This is the first year that Netflix will have movies premiering at the prestigious Cannes Film Festival — and it might be the last.
The source of the tension is Netflix’s relationship with theaters. Theoretically, the company has said it’s not opposed to bringing the movies it funds into theaters — as long as they premiere on the streaming service at the same time.
However, that resistance to the traditional window means most Netflix movies get a minimal or nonexistent release in theaters. This, in turn, has stopped some filmmakers from selling their movies to the streaming service. (Amazon has been more amenable to a windowed release schedule.)
So when Cannes announced that it would be screening two Netflix films, Okja (directed by Bong Joon-ho) and The Meyerowitz Stories (directed by Noah Baumbach), the Federation of French Cinemas criticized the decision.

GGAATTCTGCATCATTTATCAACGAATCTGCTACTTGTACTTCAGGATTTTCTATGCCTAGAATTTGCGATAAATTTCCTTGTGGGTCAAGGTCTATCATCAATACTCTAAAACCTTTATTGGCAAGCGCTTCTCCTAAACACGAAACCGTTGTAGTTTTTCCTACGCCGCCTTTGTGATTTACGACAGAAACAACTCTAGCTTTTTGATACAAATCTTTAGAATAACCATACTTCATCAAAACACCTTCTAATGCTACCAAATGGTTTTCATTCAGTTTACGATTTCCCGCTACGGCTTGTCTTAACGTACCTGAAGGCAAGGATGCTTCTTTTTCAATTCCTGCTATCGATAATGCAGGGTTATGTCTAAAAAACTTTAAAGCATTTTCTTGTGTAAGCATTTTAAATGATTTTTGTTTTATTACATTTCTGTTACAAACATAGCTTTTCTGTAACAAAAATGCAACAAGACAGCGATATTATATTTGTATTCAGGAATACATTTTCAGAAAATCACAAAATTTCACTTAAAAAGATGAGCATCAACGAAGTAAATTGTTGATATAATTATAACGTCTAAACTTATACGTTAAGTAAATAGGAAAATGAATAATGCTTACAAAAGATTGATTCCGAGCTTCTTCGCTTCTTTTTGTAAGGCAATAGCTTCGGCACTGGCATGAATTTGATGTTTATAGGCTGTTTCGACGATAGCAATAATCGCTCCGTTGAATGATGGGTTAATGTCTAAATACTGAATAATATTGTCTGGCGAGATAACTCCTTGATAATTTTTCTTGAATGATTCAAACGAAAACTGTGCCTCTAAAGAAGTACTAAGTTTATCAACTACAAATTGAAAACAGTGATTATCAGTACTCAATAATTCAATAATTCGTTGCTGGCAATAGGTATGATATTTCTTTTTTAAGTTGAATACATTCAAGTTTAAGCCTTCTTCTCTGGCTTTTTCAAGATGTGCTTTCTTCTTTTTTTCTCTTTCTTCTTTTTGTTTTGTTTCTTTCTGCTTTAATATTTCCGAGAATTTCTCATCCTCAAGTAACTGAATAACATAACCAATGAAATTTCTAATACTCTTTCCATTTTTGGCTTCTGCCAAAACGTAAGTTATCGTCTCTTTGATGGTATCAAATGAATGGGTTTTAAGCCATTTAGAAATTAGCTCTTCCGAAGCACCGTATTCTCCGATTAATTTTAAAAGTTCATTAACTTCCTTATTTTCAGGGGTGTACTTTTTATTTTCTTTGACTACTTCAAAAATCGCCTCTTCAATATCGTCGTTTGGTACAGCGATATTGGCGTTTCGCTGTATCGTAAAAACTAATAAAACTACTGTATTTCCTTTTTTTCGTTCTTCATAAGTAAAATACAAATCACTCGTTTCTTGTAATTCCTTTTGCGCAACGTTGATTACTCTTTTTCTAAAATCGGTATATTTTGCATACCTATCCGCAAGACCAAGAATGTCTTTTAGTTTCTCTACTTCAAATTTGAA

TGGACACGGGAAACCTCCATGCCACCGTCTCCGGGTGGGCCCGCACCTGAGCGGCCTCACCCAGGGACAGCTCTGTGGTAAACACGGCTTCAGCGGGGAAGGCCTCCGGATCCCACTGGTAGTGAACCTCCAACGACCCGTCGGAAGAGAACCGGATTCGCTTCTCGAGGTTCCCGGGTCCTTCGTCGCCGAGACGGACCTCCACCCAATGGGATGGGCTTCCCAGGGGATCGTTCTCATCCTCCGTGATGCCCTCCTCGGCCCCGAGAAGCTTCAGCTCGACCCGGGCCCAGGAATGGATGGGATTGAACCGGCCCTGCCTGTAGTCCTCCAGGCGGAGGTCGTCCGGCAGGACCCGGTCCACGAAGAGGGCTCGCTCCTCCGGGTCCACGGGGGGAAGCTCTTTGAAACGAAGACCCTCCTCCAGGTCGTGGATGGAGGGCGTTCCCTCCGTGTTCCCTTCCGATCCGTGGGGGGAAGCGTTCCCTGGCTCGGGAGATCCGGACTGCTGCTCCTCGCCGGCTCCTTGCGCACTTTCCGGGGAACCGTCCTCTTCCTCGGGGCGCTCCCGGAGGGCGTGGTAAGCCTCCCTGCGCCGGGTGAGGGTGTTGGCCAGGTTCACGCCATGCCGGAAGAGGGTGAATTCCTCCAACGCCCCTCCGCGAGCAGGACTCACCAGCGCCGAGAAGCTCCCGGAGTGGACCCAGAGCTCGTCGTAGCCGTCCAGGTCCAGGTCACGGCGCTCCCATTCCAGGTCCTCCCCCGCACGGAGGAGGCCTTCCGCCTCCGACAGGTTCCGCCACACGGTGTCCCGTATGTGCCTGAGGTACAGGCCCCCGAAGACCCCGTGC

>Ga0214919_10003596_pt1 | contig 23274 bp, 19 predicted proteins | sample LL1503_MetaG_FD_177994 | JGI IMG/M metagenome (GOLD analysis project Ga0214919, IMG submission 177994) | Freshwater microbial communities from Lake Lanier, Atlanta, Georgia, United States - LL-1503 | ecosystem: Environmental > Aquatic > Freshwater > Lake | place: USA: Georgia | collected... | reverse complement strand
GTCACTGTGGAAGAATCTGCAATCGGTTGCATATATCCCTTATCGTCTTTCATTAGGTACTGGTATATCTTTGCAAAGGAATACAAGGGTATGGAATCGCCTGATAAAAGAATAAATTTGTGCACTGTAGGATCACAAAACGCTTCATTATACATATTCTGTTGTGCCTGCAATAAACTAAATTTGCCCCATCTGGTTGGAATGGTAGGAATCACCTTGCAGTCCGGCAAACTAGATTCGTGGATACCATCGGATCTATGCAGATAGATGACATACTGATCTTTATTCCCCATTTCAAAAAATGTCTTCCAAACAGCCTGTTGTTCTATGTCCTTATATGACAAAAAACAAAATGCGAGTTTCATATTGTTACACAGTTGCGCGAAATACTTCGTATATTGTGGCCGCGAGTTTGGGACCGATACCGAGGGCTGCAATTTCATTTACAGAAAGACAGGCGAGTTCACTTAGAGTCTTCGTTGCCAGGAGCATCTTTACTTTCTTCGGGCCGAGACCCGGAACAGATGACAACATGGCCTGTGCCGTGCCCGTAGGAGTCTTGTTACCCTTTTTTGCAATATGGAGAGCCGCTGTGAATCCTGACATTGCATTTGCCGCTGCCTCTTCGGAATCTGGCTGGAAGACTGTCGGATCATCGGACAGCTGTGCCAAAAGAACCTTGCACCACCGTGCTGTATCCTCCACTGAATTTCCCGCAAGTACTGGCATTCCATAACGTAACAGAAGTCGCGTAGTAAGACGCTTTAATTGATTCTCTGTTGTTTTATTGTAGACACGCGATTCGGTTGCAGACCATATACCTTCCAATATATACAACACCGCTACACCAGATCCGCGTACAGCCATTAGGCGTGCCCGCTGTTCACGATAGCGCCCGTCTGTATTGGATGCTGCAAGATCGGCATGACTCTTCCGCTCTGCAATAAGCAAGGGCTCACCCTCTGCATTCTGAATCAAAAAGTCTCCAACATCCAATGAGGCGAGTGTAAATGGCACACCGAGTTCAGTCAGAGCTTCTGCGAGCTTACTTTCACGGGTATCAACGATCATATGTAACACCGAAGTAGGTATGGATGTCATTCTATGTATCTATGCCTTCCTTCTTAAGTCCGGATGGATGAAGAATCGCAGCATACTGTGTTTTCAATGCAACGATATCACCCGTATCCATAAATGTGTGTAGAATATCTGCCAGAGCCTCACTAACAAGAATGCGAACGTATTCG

Now the festival has announced a new rule, which requires a film competing at Cannes to “commit itself to being distributed in French movie theaters.” A French law mandates that films can’t be shown on streaming services for 36 months after their theatrical release, and it’s hard to see Netflix agreeing to wait that long (or at all), so this could effectively block its films from future festivals.
“The Festival de Cannes asked Netflix in vain to accept that these two films could reach the audience of French movie theaters and not only its subscribers,” the festival said in a statement. “Hence the Festival regrets that no agreement has been reached.”
Cannes did say that the rule only takes effect next year, so Okja and The Meyerowitz Stories should screen as planned.
In response, Netflix CEO Reed Hastings posted on Facebook: “The establishment closing ranks against us. See Okja on Netflix June 28th. Amazing film that theatre chains want to block us from entering into Cannes film festival competition.”